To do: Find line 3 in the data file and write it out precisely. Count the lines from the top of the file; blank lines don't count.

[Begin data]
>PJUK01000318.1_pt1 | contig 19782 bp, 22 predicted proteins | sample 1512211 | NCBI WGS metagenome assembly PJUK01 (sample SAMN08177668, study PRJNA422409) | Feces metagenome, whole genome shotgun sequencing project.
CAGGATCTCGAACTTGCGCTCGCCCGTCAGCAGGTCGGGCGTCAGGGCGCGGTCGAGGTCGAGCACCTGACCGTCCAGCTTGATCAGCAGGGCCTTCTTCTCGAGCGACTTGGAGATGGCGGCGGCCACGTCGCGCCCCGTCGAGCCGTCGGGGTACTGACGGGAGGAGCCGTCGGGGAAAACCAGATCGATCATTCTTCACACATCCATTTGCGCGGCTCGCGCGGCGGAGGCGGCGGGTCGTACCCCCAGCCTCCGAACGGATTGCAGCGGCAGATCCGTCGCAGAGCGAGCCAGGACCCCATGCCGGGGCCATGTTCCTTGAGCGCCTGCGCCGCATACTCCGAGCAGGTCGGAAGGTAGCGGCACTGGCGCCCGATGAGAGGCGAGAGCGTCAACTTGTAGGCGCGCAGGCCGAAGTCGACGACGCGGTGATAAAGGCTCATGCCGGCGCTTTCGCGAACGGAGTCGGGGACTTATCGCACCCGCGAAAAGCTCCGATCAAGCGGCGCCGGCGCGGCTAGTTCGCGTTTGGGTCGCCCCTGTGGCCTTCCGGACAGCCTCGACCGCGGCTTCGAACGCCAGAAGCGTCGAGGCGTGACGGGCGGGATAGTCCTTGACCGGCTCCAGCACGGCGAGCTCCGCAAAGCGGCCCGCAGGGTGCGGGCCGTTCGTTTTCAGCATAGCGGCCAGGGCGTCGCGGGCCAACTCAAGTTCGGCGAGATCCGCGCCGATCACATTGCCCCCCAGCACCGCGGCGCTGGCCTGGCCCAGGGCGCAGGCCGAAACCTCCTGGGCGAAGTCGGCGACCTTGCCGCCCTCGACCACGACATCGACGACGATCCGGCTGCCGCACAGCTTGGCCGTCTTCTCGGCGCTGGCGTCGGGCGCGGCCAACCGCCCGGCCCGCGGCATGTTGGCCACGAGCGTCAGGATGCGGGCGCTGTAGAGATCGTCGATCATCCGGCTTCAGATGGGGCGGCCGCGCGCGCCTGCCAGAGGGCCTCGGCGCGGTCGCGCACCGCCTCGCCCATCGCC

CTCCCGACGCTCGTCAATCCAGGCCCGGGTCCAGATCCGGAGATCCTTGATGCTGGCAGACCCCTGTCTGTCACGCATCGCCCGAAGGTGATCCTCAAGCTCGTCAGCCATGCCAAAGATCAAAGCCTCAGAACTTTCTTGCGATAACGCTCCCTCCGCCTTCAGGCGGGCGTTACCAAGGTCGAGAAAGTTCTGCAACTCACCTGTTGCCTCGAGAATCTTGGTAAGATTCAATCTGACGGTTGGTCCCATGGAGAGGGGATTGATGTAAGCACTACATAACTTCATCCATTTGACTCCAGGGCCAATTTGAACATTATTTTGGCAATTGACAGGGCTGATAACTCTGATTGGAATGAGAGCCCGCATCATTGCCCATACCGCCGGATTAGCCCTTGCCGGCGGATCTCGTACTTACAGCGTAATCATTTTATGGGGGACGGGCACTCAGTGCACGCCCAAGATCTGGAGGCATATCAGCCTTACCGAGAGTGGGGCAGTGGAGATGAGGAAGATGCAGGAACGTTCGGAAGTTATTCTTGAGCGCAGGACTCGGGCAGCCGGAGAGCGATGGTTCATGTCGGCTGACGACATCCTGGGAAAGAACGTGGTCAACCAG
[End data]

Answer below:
CTCCCGACGCTCGTCAATCCAGGCCCGGGTCCAGATCCGGAGATCCTTGATGCTGGCAGACCCCTGTCTGTCACGCATCGCCCGAAGGTGATCCTCAAGCTCGTCAGCCATGCCAAAGATCAAAGCCTCAGAACTTTCTTGCGATAACGCTCCCTCCGCCTTCAGGCGGGCGTTACCAAGGTCGAGAAAGTTCTGCAACTCACCTGTTGCCTCGAGAATCTTGGTAAGATTCAATCTGACGGTTGGTCCCATGGAGAGGGGATTGATGTAAGCACTACATAACTTCATCCATTTGACTCCAGGGCCAATTTGAACATTATTTTGGCAATTGACAGGGCTGATAACTCTGATTGGAATGAGAGCCCGCATCATTGCCCATACCGCCGGATTAGCCCTTGCCGGCGGATCTCGTACTTACAGCGTAATCATTTTATGGGGGACGGGCACTCAGTGCACGCCCAAGATCTGGAGGCATATCAGCCTTACCGAGAGTGGGGCAGTGGAGATGAGGAAGATGCAGGAACGTTCGGAAGTTATTCTTGAGCGCAGGACTCGGGCAGCCGGAGAGCGATGGTTCATGTCGGCTGACGACATCCTGGGAAAGAACGTGGTCAACCAG